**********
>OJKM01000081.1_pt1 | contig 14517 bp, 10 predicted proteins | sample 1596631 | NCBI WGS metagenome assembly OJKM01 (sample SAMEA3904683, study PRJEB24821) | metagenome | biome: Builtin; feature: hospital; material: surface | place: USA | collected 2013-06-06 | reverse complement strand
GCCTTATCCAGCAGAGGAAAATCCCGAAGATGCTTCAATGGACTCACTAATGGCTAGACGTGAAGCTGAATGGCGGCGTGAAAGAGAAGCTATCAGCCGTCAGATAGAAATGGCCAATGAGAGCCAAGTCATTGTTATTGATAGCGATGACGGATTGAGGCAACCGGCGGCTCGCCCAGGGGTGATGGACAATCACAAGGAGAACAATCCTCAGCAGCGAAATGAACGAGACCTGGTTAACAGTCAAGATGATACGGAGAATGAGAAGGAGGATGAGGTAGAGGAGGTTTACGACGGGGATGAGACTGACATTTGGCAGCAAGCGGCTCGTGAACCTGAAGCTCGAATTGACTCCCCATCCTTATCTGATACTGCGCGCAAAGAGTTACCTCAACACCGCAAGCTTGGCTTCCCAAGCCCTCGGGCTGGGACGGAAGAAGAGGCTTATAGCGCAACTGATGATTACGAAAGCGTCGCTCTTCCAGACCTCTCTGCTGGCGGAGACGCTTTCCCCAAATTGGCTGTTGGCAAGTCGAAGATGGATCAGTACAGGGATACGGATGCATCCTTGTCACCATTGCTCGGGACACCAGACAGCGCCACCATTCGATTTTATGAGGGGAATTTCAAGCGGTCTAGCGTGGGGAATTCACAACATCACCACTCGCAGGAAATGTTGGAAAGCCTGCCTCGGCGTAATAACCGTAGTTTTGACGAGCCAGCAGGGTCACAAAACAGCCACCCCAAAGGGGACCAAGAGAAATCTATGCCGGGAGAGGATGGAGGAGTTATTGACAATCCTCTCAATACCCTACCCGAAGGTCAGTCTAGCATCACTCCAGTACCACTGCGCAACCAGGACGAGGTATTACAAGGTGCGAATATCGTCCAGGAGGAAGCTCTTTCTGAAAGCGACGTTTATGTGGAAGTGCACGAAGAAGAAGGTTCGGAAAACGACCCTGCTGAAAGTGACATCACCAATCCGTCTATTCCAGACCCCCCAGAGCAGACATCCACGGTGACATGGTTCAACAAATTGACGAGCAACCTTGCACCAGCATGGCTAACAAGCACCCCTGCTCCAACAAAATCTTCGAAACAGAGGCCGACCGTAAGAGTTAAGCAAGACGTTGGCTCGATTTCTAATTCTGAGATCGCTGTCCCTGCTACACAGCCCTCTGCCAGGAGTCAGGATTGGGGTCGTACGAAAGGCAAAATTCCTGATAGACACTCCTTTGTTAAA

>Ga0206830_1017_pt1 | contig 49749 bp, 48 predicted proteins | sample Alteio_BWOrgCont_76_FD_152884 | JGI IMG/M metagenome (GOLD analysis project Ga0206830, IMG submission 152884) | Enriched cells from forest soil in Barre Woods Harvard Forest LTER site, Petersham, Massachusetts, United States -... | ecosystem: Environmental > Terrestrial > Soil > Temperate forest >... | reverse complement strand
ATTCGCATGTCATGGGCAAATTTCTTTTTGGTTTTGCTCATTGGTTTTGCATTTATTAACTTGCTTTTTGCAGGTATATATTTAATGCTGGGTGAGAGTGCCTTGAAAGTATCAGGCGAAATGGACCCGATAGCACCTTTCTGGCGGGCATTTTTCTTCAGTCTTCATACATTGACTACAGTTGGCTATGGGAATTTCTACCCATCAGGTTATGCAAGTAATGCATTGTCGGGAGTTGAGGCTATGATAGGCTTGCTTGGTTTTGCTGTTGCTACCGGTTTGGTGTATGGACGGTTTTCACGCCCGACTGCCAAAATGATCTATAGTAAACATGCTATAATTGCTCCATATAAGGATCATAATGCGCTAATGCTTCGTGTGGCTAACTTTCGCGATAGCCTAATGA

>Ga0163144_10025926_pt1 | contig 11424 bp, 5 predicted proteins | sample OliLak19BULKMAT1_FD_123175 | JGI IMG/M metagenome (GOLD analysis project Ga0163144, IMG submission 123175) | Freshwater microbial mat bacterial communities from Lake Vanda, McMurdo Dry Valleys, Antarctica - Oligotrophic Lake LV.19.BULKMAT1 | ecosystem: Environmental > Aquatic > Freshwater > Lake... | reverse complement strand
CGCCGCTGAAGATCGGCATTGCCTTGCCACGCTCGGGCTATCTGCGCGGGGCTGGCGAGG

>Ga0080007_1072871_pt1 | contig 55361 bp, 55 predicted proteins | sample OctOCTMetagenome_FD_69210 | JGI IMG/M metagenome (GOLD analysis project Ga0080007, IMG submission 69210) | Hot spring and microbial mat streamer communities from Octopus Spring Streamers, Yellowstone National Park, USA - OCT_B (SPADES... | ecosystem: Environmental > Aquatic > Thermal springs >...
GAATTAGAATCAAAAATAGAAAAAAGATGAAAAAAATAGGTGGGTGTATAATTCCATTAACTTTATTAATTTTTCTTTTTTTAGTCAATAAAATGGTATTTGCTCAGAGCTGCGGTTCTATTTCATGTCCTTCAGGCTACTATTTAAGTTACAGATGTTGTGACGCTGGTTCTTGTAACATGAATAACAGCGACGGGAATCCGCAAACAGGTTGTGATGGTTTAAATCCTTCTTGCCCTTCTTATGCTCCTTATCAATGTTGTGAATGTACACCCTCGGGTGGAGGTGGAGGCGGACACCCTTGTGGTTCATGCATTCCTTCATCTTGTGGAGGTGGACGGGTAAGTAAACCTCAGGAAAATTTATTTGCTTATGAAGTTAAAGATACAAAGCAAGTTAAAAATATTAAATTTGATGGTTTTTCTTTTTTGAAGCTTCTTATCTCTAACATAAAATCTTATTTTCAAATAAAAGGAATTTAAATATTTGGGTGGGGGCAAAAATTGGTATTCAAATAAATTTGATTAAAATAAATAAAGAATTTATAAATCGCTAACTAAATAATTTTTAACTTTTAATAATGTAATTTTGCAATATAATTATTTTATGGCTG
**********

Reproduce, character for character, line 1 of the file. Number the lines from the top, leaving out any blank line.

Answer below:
>OJKM01000081.1_pt1 | contig 14517 bp, 10 predicted proteins | sample 1596631 | NCBI WGS metagenome assembly OJKM01 (sample SAMEA3904683, study PRJEB24821) | metagenome | biome: Builtin; feature: hospital; material: surface | place: USA | collected 2013-06-06 | reverse complement strand